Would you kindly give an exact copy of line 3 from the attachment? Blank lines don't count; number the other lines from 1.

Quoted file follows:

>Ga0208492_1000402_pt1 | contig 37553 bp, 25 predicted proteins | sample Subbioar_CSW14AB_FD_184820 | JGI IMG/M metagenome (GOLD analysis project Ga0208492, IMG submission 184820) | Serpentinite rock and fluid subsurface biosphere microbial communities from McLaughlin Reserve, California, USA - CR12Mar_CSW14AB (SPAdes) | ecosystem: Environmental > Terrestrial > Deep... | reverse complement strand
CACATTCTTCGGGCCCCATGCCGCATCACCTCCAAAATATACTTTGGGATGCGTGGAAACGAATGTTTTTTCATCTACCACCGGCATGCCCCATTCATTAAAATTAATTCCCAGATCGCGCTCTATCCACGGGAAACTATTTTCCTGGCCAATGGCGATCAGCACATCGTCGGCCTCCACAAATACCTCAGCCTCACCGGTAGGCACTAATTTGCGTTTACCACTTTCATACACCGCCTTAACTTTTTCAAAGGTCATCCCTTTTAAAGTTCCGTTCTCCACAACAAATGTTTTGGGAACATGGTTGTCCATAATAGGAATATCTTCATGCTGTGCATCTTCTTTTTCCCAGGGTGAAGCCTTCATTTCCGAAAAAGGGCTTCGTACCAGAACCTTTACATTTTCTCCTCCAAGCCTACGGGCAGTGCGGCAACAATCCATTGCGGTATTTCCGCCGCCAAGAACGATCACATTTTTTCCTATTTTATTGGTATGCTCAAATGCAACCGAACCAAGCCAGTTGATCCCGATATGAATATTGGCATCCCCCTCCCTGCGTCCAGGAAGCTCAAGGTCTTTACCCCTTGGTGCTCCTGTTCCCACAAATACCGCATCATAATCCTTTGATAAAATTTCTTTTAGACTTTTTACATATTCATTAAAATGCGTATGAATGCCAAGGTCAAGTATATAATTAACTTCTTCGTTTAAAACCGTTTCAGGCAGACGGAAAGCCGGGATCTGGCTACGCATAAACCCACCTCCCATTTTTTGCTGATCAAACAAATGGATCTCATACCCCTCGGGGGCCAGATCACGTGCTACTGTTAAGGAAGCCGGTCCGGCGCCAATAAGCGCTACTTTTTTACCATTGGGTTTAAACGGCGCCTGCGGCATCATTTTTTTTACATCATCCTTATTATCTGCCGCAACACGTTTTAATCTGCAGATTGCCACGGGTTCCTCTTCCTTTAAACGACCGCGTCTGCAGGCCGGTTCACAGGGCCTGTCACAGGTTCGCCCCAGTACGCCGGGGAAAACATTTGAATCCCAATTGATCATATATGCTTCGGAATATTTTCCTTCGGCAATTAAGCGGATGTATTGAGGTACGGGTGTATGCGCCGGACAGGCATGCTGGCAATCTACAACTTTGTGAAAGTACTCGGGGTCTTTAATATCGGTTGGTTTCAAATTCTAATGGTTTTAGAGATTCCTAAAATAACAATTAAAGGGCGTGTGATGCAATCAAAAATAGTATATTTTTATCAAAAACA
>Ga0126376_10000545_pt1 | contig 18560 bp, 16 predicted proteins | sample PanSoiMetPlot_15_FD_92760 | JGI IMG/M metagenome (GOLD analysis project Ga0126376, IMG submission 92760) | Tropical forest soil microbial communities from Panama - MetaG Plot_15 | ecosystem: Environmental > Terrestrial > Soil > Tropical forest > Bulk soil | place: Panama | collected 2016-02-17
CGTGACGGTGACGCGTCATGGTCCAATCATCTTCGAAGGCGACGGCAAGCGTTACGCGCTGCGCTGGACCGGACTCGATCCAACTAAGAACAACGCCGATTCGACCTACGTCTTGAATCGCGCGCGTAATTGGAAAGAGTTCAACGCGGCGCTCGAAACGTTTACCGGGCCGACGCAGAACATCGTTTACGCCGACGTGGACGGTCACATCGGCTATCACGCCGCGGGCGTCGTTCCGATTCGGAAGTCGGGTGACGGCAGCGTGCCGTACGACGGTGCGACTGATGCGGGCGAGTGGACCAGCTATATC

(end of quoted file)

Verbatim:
>Ga0126376_10000545_pt1 | contig 18560 bp, 16 predicted proteins | sample PanSoiMetPlot_15_FD_92760 | JGI IMG/M metagenome (GOLD analysis project Ga0126376, IMG submission 92760) | Tropical forest soil microbial communities from Panama - MetaG Plot_15 | ecosystem: Environmental > Terrestrial > Soil > Tropical forest > Bulk soil | place: Panama | collected 2016-02-17